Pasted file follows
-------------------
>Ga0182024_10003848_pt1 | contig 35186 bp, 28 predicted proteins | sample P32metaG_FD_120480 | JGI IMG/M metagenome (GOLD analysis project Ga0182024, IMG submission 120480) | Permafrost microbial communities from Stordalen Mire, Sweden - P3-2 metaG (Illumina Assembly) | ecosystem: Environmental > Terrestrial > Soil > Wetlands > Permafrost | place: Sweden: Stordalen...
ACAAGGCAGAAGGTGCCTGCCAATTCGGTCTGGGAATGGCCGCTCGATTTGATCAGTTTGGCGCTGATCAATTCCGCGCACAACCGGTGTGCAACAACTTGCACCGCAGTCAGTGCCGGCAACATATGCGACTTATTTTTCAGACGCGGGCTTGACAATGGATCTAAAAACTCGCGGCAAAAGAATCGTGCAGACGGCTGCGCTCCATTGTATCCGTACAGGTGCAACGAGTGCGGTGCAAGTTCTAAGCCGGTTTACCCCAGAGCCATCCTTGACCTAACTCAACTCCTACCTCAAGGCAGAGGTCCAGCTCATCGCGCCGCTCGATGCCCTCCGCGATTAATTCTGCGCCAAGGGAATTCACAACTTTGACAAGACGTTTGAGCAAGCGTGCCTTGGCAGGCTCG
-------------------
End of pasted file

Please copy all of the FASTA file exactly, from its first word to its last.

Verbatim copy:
>Ga0182024_10003848_pt1 | contig 35186 bp, 28 predicted proteins | sample P32metaG_FD_120480 | JGI IMG/M metagenome (GOLD analysis project Ga0182024, IMG submission 120480) | Permafrost microbial communities from Stordalen Mire, Sweden - P3-2 metaG (Illumina Assembly) | ecosystem: Environmental > Terrestrial > Soil > Wetlands > Permafrost | place: Sweden: Stordalen...
ACAAGGCAGAAGGTGCCTGCCAATTCGGTCTGGGAATGGCCGCTCGATTTGATCAGTTTGGCGCTGATCAATTCCGCGCACAACCGGTGTGCAACAACTTGCACCGCAGTCAGTGCCGGCAACATATGCGACTTATTTTTCAGACGCGGGCTTGACAATGGATCTAAAAACTCGCGGCAAAAGAATCGTGCAGACGGCTGCGCTCCATTGTATCCGTACAGGTGCAACGAGTGCGGTGCAAGTTCTAAGCCGGTTTACCCCAGAGCCATCCTTGACCTAACTCAACTCCTACCTCAAGGCAGAGGTCCAGCTCATCGCGCCGCTCGATGCCCTCCGCGATTAATTCTGCGCCAAGGGAATTCACAACTTTGACAAGACGTTTGAGCAAGCGTGCCTTGGCAGGCTCG